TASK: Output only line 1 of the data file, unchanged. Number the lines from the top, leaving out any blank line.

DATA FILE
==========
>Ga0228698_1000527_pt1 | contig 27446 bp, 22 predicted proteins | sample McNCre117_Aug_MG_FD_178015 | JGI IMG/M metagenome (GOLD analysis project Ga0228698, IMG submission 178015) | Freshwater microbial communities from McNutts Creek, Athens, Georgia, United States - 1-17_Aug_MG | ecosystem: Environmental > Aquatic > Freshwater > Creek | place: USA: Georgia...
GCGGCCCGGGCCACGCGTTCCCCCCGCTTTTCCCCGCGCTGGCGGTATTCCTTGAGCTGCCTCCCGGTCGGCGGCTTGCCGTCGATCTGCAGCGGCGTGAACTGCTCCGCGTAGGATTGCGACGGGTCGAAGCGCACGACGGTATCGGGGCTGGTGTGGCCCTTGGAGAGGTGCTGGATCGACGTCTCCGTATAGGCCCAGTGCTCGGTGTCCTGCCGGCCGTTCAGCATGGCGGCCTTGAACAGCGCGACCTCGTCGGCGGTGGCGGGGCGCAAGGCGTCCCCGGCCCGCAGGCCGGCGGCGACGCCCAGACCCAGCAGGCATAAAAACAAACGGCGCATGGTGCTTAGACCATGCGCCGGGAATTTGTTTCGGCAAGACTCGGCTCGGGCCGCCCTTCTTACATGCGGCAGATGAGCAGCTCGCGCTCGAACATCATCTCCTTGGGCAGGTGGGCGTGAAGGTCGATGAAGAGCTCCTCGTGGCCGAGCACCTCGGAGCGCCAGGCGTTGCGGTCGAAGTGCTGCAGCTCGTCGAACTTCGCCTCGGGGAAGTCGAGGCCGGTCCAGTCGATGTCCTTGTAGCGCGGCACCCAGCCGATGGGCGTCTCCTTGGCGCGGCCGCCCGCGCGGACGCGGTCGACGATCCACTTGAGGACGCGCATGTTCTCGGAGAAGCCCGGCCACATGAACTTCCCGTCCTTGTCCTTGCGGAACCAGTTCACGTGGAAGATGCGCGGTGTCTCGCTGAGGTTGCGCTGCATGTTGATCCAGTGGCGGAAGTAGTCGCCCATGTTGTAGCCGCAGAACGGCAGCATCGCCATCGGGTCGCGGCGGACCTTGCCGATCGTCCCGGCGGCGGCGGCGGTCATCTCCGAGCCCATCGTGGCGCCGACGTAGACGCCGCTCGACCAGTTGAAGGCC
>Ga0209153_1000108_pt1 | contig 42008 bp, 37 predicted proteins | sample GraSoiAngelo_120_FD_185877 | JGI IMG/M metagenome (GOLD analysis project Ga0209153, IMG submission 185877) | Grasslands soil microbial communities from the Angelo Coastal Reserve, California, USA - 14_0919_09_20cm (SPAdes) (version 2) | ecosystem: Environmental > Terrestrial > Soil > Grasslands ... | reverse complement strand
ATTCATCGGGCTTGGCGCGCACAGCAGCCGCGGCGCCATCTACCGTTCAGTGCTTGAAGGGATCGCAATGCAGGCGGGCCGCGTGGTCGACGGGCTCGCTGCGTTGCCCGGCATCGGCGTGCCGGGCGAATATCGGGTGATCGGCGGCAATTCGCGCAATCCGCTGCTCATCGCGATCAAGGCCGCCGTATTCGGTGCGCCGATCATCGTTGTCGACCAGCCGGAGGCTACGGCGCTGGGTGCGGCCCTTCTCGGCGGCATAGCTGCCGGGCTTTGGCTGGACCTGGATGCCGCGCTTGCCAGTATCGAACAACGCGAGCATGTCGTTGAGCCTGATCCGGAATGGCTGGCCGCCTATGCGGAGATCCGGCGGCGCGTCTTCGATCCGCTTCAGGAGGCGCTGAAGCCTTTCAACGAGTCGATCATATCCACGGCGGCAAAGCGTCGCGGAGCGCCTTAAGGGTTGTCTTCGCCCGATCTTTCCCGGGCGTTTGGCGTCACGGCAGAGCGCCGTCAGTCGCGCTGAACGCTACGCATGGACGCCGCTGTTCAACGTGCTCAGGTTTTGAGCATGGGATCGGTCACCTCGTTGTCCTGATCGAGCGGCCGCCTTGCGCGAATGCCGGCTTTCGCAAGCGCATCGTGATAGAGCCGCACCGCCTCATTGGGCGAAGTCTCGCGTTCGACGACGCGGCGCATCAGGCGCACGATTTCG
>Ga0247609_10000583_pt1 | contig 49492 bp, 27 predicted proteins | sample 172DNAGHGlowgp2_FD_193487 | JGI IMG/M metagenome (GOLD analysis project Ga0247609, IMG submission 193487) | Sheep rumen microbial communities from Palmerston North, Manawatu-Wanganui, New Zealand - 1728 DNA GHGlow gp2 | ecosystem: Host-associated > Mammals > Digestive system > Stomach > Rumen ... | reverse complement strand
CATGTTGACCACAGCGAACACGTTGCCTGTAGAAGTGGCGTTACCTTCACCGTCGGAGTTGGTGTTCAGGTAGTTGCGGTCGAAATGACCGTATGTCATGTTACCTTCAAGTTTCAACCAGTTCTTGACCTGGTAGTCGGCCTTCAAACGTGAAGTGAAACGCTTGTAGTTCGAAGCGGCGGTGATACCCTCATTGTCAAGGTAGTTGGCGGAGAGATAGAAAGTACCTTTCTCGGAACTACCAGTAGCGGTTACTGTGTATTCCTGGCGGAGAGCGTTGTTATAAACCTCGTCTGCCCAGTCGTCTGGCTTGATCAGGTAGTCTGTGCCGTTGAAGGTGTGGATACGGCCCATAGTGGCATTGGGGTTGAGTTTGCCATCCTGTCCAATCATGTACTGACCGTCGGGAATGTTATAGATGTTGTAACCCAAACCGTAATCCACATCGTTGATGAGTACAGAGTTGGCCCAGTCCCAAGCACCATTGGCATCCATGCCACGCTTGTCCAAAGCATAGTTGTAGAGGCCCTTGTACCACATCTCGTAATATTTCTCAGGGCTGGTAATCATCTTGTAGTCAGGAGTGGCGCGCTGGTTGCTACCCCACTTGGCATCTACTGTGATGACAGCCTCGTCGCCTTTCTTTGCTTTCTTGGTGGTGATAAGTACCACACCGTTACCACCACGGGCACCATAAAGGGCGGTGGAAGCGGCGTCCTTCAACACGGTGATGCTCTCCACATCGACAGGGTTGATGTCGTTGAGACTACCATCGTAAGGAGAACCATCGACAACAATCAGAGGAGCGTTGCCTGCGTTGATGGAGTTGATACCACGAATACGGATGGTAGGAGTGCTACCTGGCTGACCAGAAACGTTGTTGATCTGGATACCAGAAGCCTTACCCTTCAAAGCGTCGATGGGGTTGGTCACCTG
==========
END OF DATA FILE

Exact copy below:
>Ga0228698_1000527_pt1 | contig 27446 bp, 22 predicted proteins | sample McNCre117_Aug_MG_FD_178015 | JGI IMG/M metagenome (GOLD analysis project Ga0228698, IMG submission 178015) | Freshwater microbial communities from McNutts Creek, Athens, Georgia, United States - 1-17_Aug_MG | ecosystem: Environmental > Aquatic > Freshwater > Creek | place: USA: Georgia...